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Health Care in Australia

International students who are planning to study in Australia should first familiarize themselves with Australia’s health care system. It is important to be aware of the quality and workings of the health care available to you, in case the unexpected should happen.

Healthcare in Australia has been steadily improving over the last ten years. Life expectancy for men in Australia has increased to 78 years and 83 years for women, one of the highest life expectancy rates among developed countries. Infant mortality in Australia is as low as 4.3 deaths per 1,000 population. The most common health concerns in Australia are skin cancer, heat stroke, obesity, diabetes, dengue fever, and other chronic diseases common to developed countries.

Universal Health Care in Australia

Australia achieves universal health coverage through Medicare, which was founded in 1984. Medicare is a tax-funded public insurance program that covers most medical care, such as physician and hospital services and prescription drugs. Its purpose is to provide affordable, high quality health care for all Australian residents, regardless of their circumstances. Medicare subsidizes services and prescription medications from pharmacies, provides free treatment in public hospitals, and provides free or subsidized payments to health professionals for specific services.

The federal government regulates most health services in Australia, but the states and territories have responsibility for public hospital care. The government is estimated to fund about 70% of Australia’s health care expenditure, with 67% of that cost taken on by the federal government, covering three national subsidy schemes, Medicare, the Pharmaceutical Benefits Scheme, and a 30% Private Health Insurance Rebate. The states and territories of Australia cover the remaining 33%.

Private Health Insurance in Australia

Roughly half of Australian citizens receive additional insurance coverage through private insurance, subsidized by the government. This covers services such as dental care and private hospitals. Private health insurance represents about 11% of health care funding in Australia. It allows patients to have a wider choice of doctors and hospitals, and to choose the timing of a procedure. Private health insurance can be used in private hospitals, or by patients in public hospitals who wish to be treated as private patients. It also covers some medical services not covered by Medicare, such as optical, physiotherapy, podiatry, and dental services. The Australian government provides a subsidy equivalent to 30% of the insurance premiums for those who are subscribed to private health insurance, and facilitates payment of reduced premiums to health funds or directly to contributors as alternative payments.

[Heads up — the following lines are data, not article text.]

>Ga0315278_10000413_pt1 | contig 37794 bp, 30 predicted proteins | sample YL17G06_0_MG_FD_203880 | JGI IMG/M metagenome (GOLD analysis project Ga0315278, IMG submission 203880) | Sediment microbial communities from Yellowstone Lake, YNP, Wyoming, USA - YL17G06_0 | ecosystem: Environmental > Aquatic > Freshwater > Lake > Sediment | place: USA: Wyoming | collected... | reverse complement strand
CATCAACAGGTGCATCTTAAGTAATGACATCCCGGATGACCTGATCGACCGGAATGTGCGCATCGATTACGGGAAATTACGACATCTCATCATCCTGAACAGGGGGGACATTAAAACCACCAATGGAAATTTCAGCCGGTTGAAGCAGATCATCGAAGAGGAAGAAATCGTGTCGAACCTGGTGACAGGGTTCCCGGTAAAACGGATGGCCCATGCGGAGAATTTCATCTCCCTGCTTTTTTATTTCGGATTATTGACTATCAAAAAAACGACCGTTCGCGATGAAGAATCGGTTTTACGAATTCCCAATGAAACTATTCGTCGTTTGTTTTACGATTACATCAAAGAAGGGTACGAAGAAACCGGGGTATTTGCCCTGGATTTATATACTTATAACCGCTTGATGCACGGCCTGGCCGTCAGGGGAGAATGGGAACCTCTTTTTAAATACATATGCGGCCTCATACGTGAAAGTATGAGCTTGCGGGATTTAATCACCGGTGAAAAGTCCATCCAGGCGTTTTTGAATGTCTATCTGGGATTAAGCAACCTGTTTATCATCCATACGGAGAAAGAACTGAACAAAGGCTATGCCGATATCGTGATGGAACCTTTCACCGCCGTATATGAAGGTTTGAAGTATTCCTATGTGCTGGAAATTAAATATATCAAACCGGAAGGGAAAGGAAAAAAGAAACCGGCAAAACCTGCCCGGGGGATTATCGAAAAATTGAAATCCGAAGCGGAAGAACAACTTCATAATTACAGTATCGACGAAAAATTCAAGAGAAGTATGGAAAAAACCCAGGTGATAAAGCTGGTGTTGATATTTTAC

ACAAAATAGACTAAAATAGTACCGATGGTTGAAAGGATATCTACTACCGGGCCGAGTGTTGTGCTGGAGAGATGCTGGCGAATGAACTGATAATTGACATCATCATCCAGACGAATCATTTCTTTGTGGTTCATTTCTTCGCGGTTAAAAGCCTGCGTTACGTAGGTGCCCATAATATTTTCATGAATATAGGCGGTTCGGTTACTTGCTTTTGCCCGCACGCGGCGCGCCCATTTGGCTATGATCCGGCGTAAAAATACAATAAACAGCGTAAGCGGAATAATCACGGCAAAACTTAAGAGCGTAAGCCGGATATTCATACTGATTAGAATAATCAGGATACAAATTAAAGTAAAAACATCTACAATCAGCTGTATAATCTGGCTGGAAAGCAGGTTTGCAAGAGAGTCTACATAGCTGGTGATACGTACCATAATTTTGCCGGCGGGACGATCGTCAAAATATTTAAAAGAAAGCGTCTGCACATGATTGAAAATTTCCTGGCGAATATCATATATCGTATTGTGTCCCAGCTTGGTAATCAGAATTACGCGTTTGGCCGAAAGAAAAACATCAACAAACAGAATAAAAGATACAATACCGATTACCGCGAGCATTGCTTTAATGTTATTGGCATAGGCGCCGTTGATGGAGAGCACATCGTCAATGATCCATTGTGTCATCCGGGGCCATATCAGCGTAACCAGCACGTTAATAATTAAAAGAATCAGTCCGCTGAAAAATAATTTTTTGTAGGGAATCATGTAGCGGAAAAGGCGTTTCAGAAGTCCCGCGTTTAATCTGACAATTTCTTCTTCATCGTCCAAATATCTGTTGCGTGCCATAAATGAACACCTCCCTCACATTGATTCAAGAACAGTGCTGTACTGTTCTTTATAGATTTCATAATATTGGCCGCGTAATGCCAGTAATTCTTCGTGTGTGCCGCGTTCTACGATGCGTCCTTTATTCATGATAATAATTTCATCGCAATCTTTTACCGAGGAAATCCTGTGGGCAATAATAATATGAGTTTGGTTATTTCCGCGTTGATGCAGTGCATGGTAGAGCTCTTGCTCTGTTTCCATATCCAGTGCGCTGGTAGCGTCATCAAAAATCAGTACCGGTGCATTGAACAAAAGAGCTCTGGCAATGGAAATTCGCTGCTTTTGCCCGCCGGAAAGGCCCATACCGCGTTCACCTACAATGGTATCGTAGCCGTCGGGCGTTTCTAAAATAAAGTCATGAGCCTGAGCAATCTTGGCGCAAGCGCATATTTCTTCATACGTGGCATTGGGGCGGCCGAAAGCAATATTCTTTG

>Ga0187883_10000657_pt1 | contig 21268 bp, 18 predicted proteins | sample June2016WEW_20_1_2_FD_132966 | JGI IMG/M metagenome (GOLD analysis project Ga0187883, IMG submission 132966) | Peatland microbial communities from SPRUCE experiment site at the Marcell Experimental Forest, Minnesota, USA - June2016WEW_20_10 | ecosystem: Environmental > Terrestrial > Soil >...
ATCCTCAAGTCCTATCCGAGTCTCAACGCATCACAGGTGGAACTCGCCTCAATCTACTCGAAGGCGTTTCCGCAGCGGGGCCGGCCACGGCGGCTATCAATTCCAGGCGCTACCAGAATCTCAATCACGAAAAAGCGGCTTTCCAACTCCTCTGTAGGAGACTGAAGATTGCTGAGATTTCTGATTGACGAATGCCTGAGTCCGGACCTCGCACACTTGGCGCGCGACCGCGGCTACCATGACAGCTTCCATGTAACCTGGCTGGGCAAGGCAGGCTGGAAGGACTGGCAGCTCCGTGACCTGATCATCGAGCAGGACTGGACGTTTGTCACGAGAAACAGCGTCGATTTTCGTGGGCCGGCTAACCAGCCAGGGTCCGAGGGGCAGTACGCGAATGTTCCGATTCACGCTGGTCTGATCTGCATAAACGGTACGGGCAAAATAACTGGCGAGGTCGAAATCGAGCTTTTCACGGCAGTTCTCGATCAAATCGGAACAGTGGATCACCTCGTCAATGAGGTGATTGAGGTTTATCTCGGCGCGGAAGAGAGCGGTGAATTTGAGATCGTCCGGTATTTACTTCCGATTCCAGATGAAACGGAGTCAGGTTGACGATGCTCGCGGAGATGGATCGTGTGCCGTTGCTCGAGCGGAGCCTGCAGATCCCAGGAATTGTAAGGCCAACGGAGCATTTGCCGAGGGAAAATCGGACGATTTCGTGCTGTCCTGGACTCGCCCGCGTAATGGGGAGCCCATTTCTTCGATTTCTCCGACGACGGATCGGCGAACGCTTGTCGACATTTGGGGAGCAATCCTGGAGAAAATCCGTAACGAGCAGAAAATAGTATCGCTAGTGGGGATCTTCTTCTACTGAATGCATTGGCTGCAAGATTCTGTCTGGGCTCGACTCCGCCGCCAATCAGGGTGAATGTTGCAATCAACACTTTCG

Pharmaceutical Benefits Scheme

Australia’s Pharmaceutical Benefits Scheme (PBS) is a publicly-funded, comprehensive program that reimburses pharmacists for the costs of dispensing prescribed medicines. It does this in accordance with a comprehensive national formula. The PBS operates under Australia’s National Medicines Policy, and is a vital part of Medicare. Its objective is “to provide timely access to the medicines that Australians need, at a cost individuals and the community can afford.” The PBS is available to all Australians, as well as international guests from countries that have a reciprocal health care agreement with Australia.

Health Care for International Visitors in Australia

Medicare benefits are available to visitors coming to Australia from countries that have a reciprocal health care agreement with Australia. These countries include the United Kingdom, the Republic of Ireland, New Zealand, Sweden, the Netherlands, Finland, Belgium, Norway, Slovenia, Malta, and Italy. The length of your coverage depends on where you are visiting from. Residents of New Zealand, the United Kingdom, the Republic of Ireland, Sweden, Finland, or Norway are covered for the entire length of their stay; residents of Belgium, the Netherlands, or Slovenia are covered until the expiration date on their European Health Insurance card, or until the end of their stay in Australia, whichever comes first; residents of Malta or Italy are covered by Medicare for six months following the date of their arrival in Australia.

If you are not from any of these countries, you can avail of comprehensive private health insurance to cover you during your stay in Australia.

Health Care for International Students in Australia

Visitors in Australia under a student visa (with the exception of students from Belgium, New Zealand, Norway, and Sweden) are required to take out Overseas Student Health Cover (OSHC) during their stay. If you are in Australia on a student visa from the United Kingdom, Sweden, the Netherlands, Belgium, Slovenia, Italy, or New Zealand, you are covered by Medicare. Students visiting Australia from Norway, Finland, Malta, and the Republic of Ireland are not covered by their country’s reciprocal health care agreement with Australia.

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